Romans and Russia: A Commentary

Hey friends - today I felt it was important to comment on the current Russia - Ukraine conflict. Not as a politician, but as a pastor. Never in a million years did I actually think Russia would invade - I figured this was a giant bluff. Waking up to this news and hearing the reports of the explosions is chilling and rends my heart. Lord in your mercy, hear our prayer.


I was talking to Jackie this morning about the irony of us studying Romans while this is happening. I say irony because Romans is a letter that Paul wrote from prison because an occupying force (Rome) felt threatened by the growing Christian community and began to persecute them. Paul's letter was delivered to scared people meeting in the basements of homes for church under the watchful eye of the Roman government. Paul wrote encouragement in the face of persecution saying "not even death can separate us from the love of God." My heart hurts to think that prayer will be on the lips of Ukrainians tonight as they go off to fight against an occupying force. the Bible might be an ancient text telling stories of ancient culture but it's lessons (and documented transgressions) certainly echo throughout history. We're seeing that again this week. What follows is my commentary on what the Christian response needs to be in this time because if we remain complicit and/or silent here than we dismiss the power of Jesus' resurrection and coming kingdom.


A final note: I'm not an expert on this by any means. I'm just a dude with access to the same news sources and podcasts that you do. I'm just taking what I'm hearing (and more importantly - perceiving) from those sources and putting them in context with my Biblical training. If I get something wrong or fail to account for something important please correct me in the comments. I won't be offended - I'll be fortunate to learn.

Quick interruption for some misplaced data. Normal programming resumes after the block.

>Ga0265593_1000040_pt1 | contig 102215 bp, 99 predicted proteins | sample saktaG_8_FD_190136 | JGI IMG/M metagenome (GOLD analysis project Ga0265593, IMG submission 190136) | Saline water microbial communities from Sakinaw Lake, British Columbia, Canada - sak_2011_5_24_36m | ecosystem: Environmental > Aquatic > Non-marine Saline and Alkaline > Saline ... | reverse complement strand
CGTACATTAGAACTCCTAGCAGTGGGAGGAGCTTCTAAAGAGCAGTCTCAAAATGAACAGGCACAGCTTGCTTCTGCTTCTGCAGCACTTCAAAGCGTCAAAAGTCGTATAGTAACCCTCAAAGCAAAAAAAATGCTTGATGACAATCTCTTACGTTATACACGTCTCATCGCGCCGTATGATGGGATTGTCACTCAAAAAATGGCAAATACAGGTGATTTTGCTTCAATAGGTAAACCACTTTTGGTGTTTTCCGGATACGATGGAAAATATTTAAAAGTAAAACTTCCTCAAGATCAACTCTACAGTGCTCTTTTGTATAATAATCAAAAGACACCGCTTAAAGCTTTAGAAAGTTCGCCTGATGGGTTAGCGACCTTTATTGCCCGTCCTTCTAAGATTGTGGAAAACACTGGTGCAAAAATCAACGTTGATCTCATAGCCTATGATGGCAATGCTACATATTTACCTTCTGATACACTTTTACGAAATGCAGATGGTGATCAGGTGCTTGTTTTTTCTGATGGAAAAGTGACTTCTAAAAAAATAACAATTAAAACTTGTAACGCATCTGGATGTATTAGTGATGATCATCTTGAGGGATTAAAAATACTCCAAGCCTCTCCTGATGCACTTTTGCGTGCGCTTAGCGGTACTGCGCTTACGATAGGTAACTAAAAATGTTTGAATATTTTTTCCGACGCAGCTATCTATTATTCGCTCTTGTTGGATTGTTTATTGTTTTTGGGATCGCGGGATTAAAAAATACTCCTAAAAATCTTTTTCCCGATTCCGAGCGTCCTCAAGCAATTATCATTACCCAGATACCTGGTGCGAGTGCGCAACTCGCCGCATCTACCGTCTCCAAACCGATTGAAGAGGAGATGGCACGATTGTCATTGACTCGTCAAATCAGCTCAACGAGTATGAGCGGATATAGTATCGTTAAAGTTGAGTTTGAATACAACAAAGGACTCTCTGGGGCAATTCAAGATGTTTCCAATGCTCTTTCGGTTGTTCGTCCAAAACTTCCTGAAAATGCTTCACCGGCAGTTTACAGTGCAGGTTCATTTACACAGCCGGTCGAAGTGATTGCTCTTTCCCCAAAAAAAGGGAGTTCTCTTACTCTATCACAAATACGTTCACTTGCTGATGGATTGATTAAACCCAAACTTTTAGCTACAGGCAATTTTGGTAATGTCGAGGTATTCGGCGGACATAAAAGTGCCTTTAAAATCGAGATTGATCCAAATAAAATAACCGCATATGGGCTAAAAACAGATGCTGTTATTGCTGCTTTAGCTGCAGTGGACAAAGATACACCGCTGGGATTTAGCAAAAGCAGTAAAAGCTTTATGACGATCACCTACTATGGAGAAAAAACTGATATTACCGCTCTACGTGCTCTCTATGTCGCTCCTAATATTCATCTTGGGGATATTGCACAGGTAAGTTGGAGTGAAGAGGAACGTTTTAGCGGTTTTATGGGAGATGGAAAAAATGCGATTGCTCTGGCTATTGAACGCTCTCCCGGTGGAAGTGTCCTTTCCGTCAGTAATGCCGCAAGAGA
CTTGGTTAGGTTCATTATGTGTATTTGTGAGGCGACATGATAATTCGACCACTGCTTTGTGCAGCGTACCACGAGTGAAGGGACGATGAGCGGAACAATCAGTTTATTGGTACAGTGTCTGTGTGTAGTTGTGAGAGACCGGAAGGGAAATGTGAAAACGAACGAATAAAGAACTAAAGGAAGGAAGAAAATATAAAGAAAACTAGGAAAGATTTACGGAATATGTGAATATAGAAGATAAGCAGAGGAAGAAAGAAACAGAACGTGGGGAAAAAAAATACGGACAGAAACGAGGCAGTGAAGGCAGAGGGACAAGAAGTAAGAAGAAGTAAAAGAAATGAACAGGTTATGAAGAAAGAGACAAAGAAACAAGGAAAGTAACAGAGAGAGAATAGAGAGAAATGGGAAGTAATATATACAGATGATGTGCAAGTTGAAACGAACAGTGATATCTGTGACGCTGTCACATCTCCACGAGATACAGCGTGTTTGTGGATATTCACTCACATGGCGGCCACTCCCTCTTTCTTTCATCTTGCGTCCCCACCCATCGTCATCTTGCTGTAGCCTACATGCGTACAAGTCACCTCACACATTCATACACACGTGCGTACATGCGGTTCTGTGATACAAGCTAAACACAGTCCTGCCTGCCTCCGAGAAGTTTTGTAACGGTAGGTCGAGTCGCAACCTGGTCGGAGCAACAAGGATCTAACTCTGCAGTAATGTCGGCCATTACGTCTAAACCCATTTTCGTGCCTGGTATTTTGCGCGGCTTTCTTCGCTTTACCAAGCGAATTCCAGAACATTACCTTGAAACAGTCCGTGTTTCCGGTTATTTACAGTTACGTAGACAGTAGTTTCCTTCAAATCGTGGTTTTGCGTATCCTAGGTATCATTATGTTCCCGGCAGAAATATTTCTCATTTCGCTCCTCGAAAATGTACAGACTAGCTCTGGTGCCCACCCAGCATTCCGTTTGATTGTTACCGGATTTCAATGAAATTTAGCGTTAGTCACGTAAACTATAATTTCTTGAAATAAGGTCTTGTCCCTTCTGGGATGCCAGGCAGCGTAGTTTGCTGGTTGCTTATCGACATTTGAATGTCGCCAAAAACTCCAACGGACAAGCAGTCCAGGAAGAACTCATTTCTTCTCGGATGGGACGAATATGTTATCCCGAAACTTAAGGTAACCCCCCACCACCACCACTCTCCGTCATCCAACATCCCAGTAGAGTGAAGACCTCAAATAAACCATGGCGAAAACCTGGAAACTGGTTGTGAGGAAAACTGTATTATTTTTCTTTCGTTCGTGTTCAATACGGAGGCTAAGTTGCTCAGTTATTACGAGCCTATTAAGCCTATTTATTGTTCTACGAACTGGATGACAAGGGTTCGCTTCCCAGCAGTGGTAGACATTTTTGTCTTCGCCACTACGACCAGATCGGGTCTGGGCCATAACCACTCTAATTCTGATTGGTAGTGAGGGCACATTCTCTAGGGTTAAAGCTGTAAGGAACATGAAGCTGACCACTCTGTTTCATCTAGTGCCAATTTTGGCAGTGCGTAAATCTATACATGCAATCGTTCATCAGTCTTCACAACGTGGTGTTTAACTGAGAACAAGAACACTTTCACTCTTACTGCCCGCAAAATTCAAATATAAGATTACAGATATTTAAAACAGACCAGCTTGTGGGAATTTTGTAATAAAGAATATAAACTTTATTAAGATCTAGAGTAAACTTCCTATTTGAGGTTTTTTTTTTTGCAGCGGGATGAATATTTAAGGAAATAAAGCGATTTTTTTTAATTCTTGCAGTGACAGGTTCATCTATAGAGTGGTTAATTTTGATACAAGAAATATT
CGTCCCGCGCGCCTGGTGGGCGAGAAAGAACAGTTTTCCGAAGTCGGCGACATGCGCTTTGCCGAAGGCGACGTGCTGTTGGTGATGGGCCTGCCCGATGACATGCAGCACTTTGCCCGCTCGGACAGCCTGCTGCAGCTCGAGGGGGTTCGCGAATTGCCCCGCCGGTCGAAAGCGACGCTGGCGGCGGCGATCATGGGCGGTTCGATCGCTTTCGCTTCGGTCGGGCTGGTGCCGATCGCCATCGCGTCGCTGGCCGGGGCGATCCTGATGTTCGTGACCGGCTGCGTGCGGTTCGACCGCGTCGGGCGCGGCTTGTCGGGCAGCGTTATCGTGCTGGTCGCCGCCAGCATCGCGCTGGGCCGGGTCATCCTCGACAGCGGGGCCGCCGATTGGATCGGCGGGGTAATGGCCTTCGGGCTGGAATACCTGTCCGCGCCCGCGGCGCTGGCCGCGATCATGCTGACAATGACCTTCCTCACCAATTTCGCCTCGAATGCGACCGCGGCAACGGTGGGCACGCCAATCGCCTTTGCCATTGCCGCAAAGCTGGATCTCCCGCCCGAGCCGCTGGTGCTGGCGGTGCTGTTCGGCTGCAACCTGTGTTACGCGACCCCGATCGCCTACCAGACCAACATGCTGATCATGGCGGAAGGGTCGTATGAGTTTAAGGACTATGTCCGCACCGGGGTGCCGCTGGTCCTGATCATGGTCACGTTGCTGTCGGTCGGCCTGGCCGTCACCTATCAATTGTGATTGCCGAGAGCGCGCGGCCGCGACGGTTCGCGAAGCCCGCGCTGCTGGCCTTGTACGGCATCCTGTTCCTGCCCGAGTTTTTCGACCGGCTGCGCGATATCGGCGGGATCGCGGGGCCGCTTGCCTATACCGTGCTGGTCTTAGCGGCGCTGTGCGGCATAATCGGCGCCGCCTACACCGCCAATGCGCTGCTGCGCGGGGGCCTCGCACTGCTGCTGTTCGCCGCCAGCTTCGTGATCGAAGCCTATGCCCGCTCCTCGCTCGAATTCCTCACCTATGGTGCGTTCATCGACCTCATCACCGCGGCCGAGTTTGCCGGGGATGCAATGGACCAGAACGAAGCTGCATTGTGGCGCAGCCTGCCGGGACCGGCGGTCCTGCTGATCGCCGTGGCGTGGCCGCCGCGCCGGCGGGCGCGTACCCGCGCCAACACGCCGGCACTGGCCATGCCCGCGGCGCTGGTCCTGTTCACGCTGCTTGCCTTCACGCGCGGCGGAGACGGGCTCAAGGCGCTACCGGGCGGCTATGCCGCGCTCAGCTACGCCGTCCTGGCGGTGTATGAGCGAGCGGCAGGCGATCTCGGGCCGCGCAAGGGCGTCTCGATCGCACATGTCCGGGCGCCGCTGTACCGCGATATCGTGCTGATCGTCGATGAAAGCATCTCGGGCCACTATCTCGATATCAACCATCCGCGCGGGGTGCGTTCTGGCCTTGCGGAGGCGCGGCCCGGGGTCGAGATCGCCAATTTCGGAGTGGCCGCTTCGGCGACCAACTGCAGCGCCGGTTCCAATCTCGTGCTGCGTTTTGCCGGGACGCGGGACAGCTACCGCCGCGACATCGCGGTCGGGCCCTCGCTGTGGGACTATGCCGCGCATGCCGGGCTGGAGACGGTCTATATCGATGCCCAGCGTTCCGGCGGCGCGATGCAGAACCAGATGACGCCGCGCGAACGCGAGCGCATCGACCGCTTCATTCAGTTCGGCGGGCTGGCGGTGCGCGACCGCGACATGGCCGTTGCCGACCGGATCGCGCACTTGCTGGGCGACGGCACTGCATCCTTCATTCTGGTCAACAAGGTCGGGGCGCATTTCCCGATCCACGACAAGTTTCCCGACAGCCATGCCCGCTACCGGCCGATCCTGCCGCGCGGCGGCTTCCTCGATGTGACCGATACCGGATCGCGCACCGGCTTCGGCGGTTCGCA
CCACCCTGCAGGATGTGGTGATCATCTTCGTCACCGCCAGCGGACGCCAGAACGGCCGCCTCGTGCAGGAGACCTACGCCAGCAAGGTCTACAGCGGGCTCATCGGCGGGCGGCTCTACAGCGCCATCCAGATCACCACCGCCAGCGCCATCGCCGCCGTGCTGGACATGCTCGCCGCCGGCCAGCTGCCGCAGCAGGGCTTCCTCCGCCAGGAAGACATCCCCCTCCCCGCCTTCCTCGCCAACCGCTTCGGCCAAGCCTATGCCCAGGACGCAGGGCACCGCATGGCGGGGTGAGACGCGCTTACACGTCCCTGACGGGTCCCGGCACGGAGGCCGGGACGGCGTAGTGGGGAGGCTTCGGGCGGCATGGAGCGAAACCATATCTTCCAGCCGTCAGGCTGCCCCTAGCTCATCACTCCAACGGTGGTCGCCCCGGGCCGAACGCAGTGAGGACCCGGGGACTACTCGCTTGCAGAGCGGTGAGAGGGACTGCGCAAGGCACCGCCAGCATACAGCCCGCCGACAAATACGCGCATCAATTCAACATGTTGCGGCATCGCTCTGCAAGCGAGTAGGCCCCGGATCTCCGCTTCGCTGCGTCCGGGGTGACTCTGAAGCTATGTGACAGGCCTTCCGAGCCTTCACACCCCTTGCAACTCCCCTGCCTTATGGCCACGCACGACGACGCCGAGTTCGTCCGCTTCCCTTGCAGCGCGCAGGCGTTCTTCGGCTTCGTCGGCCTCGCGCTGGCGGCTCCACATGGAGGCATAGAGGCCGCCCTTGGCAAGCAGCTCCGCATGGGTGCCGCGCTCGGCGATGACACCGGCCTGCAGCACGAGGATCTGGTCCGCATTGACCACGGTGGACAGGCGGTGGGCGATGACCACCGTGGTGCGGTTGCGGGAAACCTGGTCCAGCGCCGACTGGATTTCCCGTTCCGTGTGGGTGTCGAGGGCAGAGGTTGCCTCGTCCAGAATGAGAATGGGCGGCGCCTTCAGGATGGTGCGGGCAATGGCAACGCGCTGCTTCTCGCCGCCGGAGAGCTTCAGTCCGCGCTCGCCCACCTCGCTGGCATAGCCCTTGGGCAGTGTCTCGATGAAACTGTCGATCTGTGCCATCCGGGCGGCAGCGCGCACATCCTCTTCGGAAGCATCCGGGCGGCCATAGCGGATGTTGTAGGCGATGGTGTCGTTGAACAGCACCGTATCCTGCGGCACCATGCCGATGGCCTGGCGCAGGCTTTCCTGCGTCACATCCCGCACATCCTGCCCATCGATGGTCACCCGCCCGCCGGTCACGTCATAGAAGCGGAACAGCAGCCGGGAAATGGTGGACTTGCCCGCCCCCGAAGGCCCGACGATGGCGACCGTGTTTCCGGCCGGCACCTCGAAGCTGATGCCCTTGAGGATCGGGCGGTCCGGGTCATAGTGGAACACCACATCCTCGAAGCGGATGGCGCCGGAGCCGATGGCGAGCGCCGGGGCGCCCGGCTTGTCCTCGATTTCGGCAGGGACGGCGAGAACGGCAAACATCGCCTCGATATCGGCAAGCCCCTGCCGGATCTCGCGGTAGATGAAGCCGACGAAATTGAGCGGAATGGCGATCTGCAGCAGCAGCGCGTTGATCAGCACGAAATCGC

As Vladimir Putin’s Russia threatens the existence of a free Ukraine, it would be easy for American Christians to conclude that this is one more distant foreign policy question.

However, Putinism is much more than a geopolitical threat; it’s also a religious threat. And the question for Christians is whether the way of Vladimir Putin will become the way of the American church.


The threat to Ukraine hangs over far more than just the Ukrainian people. NATO worries about the stability of the European order. The US State Department worries about any remaining Americans, fearing a repeat of the Afghanistan debacle. Germans wonder whether their dependence on Russian natural gas will lead to an energy crisis. And the whole world worries about whether the move will embolden China to invade Taiwan.

For American Christians, there are real questions too—not only about how we will respond to Putin’s use of religion for political purposes, but about whether we will emulate it.


The situation is even worse when one looks at Putin’s response to the gospel itself. He has carefully cultivated the Russian Orthodox Church—even to the point of approving mosaics of himself, Stalin, and the Crimean invasion to be installed in a Russian Orthodox cathedral dedicated to the military. Moreover, the Russian regime has relentlessly pursued snuffing out the freedoms of minority religions—especially those of the relatively tiny band of Christian house churches and missionaries from abroad. Like ringing ears from a Ukrainian village recently bombed - this feels like the gong of Paul's Letters to the Romans was wrung right next to me telling me wake up and pay attention.